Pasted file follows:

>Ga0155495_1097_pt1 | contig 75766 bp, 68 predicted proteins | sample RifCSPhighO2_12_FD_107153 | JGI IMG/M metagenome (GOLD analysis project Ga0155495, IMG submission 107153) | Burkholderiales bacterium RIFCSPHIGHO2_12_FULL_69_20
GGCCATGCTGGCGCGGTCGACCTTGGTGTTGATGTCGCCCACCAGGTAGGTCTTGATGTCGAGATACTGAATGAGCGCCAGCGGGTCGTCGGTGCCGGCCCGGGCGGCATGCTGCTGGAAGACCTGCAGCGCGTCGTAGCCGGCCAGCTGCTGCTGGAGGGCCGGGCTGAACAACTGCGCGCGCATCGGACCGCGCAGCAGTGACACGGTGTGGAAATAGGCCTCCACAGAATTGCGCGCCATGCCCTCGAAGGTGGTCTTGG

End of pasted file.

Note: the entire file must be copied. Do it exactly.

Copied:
>Ga0155495_1097_pt1 | contig 75766 bp, 68 predicted proteins | sample RifCSPhighO2_12_FD_107153 | JGI IMG/M metagenome (GOLD analysis project Ga0155495, IMG submission 107153) | Burkholderiales bacterium RIFCSPHIGHO2_12_FULL_69_20
GGCCATGCTGGCGCGGTCGACCTTGGTGTTGATGTCGCCCACCAGGTAGGTCTTGATGTCGAGATACTGAATGAGCGCCAGCGGGTCGTCGGTGCCGGCCCGGGCGGCATGCTGCTGGAAGACCTGCAGCGCGTCGTAGCCGGCCAGCTGCTGCTGGAGGGCCGGGCTGAACAACTGCGCGCGCATCGGACCGCGCAGCAGTGACACGGTGTGGAAATAGGCCTCCACAGAATTGCGCGCCATGCCCTCGAAGGTGGTCTTGG